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Obama Pushes for Auto Industry Bailout; Interview With Former Social Secretary to Hillary Clinton

Aired November 11, 2008 - 17:00   ET


WOLF BLITZER, CNN ANCHOR: President Bush, in his first interview since the election, is now speaking out on his meeting with the president-elect, and he's looking ahead to the Barack Obama administration, looking back on his own administration. It's all in an exclusive interview with CNN's Heidi Collins. That's coming up in just a few moments.
But, first, Barack Obama making a push to help America's struggling automakers, and a push for another shot in the arm for the ailing economy -- new details on the president-elect's meeting with President Bush, even as Barack Obama lays the groundwork for his own administration.

Let's go to CNN's Jessica Yellin -- Jessica.

JESSICA YELLIN, CNN Capitol Hill CORRESPONDENT: Wolf, urgent aid for the auto industry was at the top of the list of priorities President-Elect Obama brought up in his meeting with President Bush yesterday. That's according to a senior Obama aide I spoke with earlier today, who also told me that Barack Obama pressed Bush on the need for a new economic stimulus package -- something President Bush has resisted so far.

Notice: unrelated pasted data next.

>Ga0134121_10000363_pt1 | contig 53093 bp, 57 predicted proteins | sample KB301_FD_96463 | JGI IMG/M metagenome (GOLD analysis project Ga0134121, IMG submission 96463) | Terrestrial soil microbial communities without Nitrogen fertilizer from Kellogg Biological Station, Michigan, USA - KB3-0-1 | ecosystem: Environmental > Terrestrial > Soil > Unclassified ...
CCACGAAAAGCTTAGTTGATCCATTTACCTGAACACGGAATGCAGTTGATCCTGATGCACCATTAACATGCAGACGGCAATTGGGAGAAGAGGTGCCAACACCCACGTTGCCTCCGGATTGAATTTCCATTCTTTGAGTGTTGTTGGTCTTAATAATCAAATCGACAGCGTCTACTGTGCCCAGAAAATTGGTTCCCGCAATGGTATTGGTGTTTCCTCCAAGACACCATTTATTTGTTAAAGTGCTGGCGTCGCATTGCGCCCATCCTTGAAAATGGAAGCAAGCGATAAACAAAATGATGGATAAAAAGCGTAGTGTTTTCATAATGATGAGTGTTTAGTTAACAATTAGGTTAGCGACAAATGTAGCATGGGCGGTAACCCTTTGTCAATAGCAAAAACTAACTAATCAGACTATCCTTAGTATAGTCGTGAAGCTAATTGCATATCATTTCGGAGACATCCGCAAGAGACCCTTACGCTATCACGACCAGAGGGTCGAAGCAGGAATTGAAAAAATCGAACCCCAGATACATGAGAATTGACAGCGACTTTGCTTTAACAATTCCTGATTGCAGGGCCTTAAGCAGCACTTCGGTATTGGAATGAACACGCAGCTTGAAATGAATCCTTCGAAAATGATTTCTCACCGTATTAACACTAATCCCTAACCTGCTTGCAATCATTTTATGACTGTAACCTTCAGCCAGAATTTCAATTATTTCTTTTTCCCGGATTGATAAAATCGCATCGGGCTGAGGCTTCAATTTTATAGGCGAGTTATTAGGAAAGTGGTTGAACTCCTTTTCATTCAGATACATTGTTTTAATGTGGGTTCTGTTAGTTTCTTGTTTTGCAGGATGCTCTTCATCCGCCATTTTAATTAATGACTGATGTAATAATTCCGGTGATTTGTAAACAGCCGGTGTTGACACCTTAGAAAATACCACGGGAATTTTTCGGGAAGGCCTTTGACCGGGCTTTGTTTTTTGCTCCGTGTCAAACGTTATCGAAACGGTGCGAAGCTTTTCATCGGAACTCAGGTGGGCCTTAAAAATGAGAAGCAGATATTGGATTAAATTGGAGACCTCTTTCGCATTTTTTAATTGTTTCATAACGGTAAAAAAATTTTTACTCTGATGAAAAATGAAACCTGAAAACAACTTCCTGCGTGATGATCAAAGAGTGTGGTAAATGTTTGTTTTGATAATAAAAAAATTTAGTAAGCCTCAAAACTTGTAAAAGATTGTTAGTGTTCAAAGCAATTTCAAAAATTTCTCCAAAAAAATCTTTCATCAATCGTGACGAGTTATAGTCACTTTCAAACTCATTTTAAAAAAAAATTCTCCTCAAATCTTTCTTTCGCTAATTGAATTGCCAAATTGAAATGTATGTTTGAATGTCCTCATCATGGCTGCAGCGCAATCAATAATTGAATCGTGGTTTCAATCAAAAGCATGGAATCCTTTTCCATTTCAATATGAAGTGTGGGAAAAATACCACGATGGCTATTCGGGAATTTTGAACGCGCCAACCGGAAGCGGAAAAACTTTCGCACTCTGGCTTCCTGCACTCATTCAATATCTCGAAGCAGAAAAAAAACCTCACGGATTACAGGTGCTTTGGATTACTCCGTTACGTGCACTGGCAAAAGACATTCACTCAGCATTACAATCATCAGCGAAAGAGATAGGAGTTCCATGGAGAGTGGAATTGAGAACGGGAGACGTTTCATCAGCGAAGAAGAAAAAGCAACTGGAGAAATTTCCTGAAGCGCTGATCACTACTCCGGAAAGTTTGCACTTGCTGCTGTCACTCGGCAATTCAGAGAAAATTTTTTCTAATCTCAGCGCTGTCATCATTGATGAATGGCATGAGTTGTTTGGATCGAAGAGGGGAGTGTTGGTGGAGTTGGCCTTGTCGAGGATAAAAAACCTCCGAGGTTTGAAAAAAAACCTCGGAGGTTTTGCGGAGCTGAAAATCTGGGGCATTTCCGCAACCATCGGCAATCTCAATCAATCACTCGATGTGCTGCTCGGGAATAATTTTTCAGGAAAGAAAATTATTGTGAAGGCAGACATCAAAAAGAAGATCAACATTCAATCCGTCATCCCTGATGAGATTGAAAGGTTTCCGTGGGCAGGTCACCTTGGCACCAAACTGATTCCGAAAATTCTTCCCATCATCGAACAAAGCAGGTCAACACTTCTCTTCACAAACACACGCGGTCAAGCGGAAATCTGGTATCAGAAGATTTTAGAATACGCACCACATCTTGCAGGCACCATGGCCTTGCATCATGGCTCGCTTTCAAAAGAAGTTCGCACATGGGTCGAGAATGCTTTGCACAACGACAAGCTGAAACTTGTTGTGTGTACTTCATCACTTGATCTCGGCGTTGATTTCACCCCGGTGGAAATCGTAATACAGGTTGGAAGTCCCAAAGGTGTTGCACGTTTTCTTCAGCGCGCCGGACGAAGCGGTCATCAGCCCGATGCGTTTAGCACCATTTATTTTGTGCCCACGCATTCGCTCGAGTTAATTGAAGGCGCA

In turn, we're told President Bush pressed Barack Obama on a priority that's important to him -- a new free trade deal with Colombia. You'll recall President Bush came into office promising to focus on relations essential in Latin America. And, clearly, he would like to see this pushed through before he leaves office.

Now, we are told by both sides there was no explicit tit for tat, no request for support with the free trade deal in exchange for support on an auto deal, for example. They say these were just different needs that the two men brought up in this important meeting.

Now, Congress is going to be addressing two of those issues next week -- both an economic stimulus package and a new proposal to help the car industry. That'll all happen in a special session of Congress. And we have yet to see where President Bush will come down on whatever Congress proposes.